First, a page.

HARRISONBURG — During the week of June 9 to 16, around 80 musicians, both local and those visiting from around the region, will perform 11 classical orchestra concerts at Eastern Mennonite University and Asbury United Methodist Church in celebration of renowned composer Johann Sebastian Bach.
The Shenandoah Valley Bach Festival is entering its 27th year, drawing guest musicians from as far as Pennsylvania, Ohio, Maryland and New York. The festival was co-founded by artistic director Ken Nafziger in 1993 as an homage to Bach, who lived from 1685 to 1750, and his influence throughout the centuries.
The theme of this year’s Shenandoah Valley Bach Festival is creation, which manifests in orchestral numbers directed by Nafziger that present two particular views of creation from different traditions.
On June 15, the symphony orchestra will play its centerpiece — Austrian classical composer Joseph Haydn’s “The Creation.”
“Haydn’s piece is based on the Book of Genesis, the biblical take on creation, and one of the monumental oratorios of the classical era with traditional tonalities and instrumentation,” said David McCormick, the executive director of the festival.
The concert, starting at 7:30 p.m. in EMU’s Lehman Auditorium, features soprano Sharla Nafziger, baritone David Newman and tenor Kenneth Gayle.
The evening prior, on June 14, at the same time and place, festival musicians will perform a contrasting piece by French composer Darius Milhaud, called “La Création du monde.”
“This is a completely different take on creation based on African mythology featuring the sound of Harlem jazz,” McCormick said. “[This] piece is more modern. It comes from the 20th century and uses an unusual instrumentation with the saxophone.”
Nafziger said the theme’s concept “evolved” over time.
“I knew I wanted to do Haydn’s ‘Creation’ and it seems like the idea of creation is a [big] topic right now with global warming,” Nafziger said. “I’m just hoping that it opens ears, eyes and minds to hearing something they hadn’t noticed before."
The concert will feature the work of other French composers, including Hector Berlioz’s “Les nuits d’été” and the Love Scene from “Roméo et Juliette,” as well as Louis Moreau Gottschalk’s “Night in the Tropics.”
Nafziger said he chose these pieces because this year is the 150th anniversary of Gottschalk’s death and March marked the 123th anniversary of Berlioz’s passing.
Both composers lived after Bach's time. Every year, the festival orchestra performs works by composers who were inspired by Bach. The tagline for the festival is “Bach is just the beginning.”
“That’s taken literally,” said Nafziger, an EMU music professor emeritus. “Almost everything since his death has some connection to what he did.”
The Shenandoah Valley Bach Festival will kick off on June 9 at 3 p.m. with an opening concert on the EMU campus led by Nafziger. The festival orchestra will perform works by Bach and Haydn with soloists David Berry, a pianist, trumpeter Phillip Chase Hawkins and recorder player Sian Ricketts. The concert will feature Bach’s second and sixth Brandenburg Concertos and Haydn’s “Nottumo No. 8 in G Major” and “Trio No. 39 for Piano, Violin and Cello.”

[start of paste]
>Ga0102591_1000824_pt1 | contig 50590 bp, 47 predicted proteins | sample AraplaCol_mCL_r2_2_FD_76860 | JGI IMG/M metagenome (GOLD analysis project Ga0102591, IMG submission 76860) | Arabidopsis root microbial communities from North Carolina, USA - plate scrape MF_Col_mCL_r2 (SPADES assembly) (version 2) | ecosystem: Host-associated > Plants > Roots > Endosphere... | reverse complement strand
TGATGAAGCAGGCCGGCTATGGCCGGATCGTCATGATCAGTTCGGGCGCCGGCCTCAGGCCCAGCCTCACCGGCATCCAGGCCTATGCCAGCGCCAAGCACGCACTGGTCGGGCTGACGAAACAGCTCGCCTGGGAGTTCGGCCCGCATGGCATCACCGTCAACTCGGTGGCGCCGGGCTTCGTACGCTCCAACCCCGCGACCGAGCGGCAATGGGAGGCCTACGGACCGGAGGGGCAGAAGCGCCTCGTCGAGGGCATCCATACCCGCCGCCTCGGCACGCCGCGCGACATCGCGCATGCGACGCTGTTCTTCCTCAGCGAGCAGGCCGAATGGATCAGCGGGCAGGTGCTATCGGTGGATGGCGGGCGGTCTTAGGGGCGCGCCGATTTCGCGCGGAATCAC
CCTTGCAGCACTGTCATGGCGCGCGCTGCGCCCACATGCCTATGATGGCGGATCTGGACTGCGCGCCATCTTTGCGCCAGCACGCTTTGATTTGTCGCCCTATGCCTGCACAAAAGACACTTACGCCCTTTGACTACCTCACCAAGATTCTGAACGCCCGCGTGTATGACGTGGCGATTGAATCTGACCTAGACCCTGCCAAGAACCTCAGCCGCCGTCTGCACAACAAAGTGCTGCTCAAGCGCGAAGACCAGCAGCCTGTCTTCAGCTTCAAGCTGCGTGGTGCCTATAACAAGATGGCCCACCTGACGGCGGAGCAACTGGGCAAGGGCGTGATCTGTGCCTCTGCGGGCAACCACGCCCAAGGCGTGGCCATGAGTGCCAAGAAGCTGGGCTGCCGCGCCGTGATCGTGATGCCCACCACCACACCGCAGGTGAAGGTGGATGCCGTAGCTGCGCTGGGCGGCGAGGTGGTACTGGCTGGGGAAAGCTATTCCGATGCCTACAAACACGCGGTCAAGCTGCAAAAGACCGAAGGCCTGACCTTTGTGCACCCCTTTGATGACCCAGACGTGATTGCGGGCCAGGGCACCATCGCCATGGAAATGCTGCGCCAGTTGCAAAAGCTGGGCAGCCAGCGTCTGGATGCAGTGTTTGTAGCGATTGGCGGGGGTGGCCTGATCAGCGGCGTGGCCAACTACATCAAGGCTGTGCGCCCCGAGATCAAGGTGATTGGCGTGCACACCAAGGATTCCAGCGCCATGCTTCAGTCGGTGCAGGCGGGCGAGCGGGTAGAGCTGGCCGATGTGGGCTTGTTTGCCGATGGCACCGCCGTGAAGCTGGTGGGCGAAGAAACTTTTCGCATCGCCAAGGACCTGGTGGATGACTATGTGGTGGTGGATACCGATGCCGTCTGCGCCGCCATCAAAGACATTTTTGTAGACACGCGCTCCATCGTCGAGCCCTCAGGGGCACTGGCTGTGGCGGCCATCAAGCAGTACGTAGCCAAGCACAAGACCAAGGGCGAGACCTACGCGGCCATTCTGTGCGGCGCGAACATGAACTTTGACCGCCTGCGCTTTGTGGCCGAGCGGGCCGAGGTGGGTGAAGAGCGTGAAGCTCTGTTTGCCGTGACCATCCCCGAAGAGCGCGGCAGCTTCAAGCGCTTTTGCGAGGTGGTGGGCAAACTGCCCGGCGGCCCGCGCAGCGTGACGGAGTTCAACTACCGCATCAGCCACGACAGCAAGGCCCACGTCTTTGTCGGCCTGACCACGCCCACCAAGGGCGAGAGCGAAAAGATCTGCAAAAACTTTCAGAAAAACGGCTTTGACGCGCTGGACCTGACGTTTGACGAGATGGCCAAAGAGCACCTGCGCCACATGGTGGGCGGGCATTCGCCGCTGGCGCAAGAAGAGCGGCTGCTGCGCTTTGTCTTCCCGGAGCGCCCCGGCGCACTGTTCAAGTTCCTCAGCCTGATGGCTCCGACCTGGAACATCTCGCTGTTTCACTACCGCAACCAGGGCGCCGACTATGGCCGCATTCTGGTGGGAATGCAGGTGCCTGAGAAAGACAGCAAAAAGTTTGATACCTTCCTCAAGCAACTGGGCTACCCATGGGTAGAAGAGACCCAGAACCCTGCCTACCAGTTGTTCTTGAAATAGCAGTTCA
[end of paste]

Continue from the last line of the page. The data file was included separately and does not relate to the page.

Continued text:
While those three weekend concerts come with an admission price, the Bach Festival offers free hourlong chamber music concerts at noon during the week, from June 10 to 15, at Asbury United Methodist Church.
“They feature the orchestra in a more intimate setting,” McCormick said. “These are great concerts for both classical music listeners and those who are trying it out to see if they like that type of music.”
The Virginia Baroque Academy Faculty Concert, under the direction of Lynne Mackey, is slated for June 13, starting at 7:30 p.m. at Asbury United. It will showcase the work of Bach, in addition to music by Baroque-era French and German composers who influenced Bach during his lifetime, such as François Couperin, Dieterich Buxtehude, Georg Philipp Telemann and Jean-Philippe Rameau.
“This is a new offering as of last season, and it’s an opportunity to hear world-class musicians that specialize in historical performance,” McCormick said.
The musicians in the Virginia Baroque Academy come from all over to participate in a summer workshop that takes place during the festival, he said.
The Bach Festival closes with its annual traditional Leipzig Service at Lehman Auditorium on June 16 starting at 10 a.m. The orchestra and choir will perform Bach’s cantata “Der Herr ist mein getreuer Hirt, BWV 112” with organist Marvin Mills and homily by Moriah Hurst of Park View Mennonite Church.
“This is basically putting a sacred work of Bach in a church service context the way it would have been heard in Bach’s day,” McCormick said.
The Leipzig Service is free to attend.
The Shenandoah Valley Bach Festival is unique in that it’s the only classical music festival in Harrisonburg, as well as the only festival in the area that features a full symphony orchestra and choir, according to McCormick. Many of the musicians have performed in the festival for as long as 10, 20 or even 27 years.
“There is a family atmosphere among the musicians that has a positive impact on the music-making,” he said.
Nafziger said the festival has become a local tradition because "the quality of the music that’s done every summer is pretty astonishing."
A three-concert package is available in advance at $65 for adults, or $85 including the Baroque Academy Faculty Concert. Single concert tickets can be purchased for $27 each. Ticket prices are discounted for seniors and youth age 22 and younger. Admission increases by $2 at the door. For more information, visit www.svbachfestival.org or call the EMU box office at 540-432-4582.